Some of the texts were sent to people who had not given their consent to receive messages from the campaign, leading the cellphone companies to fear that the texts could have violated federal anti-robocall laws, Business Insider reported.

Trump campaign communications director Tim Murtaugh told Business Insider that the temporary restriction on the campaign’s ability to send text messages to supporters was “suppression of political speech. Plain and simple.”

‘Do NOT abandon your President’

The Trump campaign and the national Republican groups supporting his reelection effort risk dampening down-ballot discipline in November by repeatedly berating its supporters with aggressive text messages, according to long-time political consultant Christian Peck.

Peck, who runs the New York-based political consulting firm Excelsior Strategies, told the DCNF that he’s noticed a growing number of what he calls “broken glass” Trump supporters — the type of supporter that he says would “literally crawl across broken glass to cast a ballot for their candidate” — grumbling online about the tempo of text messages accusing them of abandoning or letting down the president whom they so fervently support.

“The problem is the verbiage, this notion that the base has let them down,” Peck said. “That is really a bad message for the GOP base, which probably since the time of the Obamacare repeal efforts has felt that they did their part and the leadership of the party let them down.”

Peck highlighted the National Republican Congressional Committee (NRCC), the GOP group that supports Republicans in the House, as being particularly aggressive in the way it solicits funds from its supporters.

“Look at the verbiage of this particular text,” Peck said, referring to a message he received from the NRCC in July. “You failed, all caps, to accept your exclusive 5x match and restore Trump’s majority. We will give you one more chance, all caps, do not abandon your president.”

“President Trump enjoys unparalleled support from the Republican base. He’s touting approval ratings in the GOP well over 90%,” Peck said. “The base hasn’t abandoned President Trump.”

Peck said it was ill-advised for the NRCC to approach its supporters with such language, noting that he’s seen polls suggesting that the GOP’s plan to retake the House in November is starting to falter.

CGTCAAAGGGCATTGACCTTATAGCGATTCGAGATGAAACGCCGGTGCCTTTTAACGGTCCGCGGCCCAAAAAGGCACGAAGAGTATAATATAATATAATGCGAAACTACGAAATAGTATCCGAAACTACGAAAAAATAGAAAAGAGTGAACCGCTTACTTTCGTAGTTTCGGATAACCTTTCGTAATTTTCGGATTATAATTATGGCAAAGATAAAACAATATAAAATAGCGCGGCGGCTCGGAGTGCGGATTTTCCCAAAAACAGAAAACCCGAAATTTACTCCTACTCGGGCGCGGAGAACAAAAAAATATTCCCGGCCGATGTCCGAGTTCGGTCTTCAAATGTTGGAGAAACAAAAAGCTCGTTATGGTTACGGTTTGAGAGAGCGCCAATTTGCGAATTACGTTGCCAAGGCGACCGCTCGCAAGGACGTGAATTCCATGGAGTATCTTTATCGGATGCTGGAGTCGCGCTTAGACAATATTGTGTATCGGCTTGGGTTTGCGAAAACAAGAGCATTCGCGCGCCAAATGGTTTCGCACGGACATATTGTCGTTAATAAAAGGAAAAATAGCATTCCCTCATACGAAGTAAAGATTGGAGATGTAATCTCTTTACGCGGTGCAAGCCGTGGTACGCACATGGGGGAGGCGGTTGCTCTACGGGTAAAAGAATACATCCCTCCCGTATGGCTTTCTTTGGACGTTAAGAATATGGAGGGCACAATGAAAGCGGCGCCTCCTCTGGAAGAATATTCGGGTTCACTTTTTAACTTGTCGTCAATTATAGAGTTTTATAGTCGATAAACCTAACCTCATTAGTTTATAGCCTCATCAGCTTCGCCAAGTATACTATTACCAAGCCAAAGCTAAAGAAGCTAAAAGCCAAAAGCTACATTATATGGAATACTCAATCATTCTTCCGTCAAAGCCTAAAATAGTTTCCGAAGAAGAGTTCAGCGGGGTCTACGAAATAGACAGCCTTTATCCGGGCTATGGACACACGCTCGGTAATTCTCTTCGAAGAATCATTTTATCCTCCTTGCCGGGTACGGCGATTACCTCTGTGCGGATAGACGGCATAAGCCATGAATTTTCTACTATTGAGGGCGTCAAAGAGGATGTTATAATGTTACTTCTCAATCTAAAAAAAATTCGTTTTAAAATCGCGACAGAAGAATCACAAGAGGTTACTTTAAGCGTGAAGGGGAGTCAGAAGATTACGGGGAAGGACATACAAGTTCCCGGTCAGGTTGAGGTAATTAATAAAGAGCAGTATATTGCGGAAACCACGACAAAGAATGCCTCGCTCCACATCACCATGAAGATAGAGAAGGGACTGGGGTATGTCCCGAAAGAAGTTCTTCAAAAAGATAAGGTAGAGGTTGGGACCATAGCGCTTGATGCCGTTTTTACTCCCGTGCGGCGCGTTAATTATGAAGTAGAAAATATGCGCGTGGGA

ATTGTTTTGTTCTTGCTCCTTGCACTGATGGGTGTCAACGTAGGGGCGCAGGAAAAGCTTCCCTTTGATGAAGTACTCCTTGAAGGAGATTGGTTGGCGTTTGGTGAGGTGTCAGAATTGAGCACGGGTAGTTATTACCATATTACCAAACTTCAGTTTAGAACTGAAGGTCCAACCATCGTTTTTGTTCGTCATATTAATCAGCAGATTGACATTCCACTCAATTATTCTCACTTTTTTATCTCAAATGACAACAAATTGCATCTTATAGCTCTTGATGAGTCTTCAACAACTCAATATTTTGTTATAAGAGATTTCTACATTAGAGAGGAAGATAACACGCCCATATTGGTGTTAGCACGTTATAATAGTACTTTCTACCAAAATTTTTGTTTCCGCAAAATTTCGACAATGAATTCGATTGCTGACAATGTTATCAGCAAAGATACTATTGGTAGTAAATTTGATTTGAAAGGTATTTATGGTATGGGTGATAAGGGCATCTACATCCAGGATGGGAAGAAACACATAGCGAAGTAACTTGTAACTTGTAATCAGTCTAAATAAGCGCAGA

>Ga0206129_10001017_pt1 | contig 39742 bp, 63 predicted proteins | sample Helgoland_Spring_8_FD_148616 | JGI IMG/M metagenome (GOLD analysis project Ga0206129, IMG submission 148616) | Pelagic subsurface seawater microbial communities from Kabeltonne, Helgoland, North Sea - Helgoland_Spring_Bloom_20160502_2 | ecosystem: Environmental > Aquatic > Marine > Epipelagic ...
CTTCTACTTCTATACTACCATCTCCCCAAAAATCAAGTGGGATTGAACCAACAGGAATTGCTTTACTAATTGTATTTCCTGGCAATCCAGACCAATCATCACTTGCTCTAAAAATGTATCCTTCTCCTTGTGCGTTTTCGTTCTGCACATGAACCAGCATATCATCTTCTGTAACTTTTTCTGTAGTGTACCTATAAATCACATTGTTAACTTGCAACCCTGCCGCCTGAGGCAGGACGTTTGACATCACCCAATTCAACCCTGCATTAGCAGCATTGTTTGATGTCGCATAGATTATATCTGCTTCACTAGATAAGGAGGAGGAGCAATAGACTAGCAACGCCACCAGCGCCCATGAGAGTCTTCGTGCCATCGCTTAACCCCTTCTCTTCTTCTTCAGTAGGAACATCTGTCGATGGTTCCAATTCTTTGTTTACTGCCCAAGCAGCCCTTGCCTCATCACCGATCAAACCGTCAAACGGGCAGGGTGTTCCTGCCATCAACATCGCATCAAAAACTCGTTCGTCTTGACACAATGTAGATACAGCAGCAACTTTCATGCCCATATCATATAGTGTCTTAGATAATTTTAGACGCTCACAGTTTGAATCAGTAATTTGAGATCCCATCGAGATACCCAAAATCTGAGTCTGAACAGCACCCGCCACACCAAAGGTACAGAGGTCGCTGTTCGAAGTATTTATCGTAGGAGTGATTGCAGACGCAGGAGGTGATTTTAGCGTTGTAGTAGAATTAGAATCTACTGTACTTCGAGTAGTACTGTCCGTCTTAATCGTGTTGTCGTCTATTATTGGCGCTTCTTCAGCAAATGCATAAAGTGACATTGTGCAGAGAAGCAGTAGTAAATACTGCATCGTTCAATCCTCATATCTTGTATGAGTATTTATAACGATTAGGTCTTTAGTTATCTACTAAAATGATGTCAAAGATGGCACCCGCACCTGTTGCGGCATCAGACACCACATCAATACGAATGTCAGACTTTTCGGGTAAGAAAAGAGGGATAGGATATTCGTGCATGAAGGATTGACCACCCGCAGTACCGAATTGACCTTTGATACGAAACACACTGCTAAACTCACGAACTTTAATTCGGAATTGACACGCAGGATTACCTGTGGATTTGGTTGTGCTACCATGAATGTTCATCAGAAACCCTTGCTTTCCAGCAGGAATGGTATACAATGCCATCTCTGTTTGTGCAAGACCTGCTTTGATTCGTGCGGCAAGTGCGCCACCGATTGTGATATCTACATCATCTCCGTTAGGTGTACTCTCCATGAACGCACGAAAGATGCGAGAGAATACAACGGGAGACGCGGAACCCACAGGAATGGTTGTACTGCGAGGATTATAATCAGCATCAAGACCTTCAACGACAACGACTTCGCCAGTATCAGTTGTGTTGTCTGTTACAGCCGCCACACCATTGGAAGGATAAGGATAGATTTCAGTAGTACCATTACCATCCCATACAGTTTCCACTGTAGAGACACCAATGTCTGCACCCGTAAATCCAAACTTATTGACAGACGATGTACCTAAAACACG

“Going out there and blasting the base for that may not be the best strategy,” Peck said.

The National Republican Senatorial Committee (NRSC) has also adopted an accusatory tone towards Trump supporters in text messages.

NRSC fundraising text sent to Excelsior Strategies Principal Consultant Christian Peck (Screenshot/Christian Peck)

NRSC fundraising text sent to Excelsior Strategies Principal Consultant Christian Peck (Screenshot/Christian Peck)

“We’ve reached out to you multiple times. You’ve failed to claim 5X match. Please don’t let Trump & his Senate allies down. LAST CHANCE,” read one NRSC fundraising text Peck received in late July.

NRCC Mocked Prominent Trump Supporter Who Criticized Its Texts

Despite grumblings in the conservative base, the Trump campaign and national GOP groups have defended their frequent use of text messages to conduct outreach and fundraising.

The NRCC went as far as to publicly mock a Kurt Schlichter, a prominent pro-Trump political commentator who urged the group to stop with the aggressive texts.

“This text raised $198,021 toward electing conservatives to Congress,” the NRCC said in response to Schlichter’s plea. “But we’ll certainly pass your complaints on to our manager, Karen.”

Supplee, the Pennsylvanian Trump supporter, said the NRCC’s response to Schlichter’s tweet is “just another thing that kind of turns me off from the Republican Party.”

“It stinks, it’s disappointing,” he said. “They don’t seem to care about the little guy. They just want to get in power.”

Peck, the New York political consultant, said the NRCC’s response was “tone-deaf,” and added that $200,000 wasn’t a very impressive fundraising haul especially considering the group’s Democratic counterpart, the DCCC, holds a $32 million cash-on-hand advantage over the NRCC.

“That’s not something that’s going to get you back to 218+ [seats] in the House,” Peck said. “You tell me you raised $200,000 off that text? That’s awesome, but you better be raising more money than that, and again at what cost? If your base begins to feel a level of resentment, that has ripples too.”

The NRCC, the NRSC and the Trump campaign did not return requests for comment.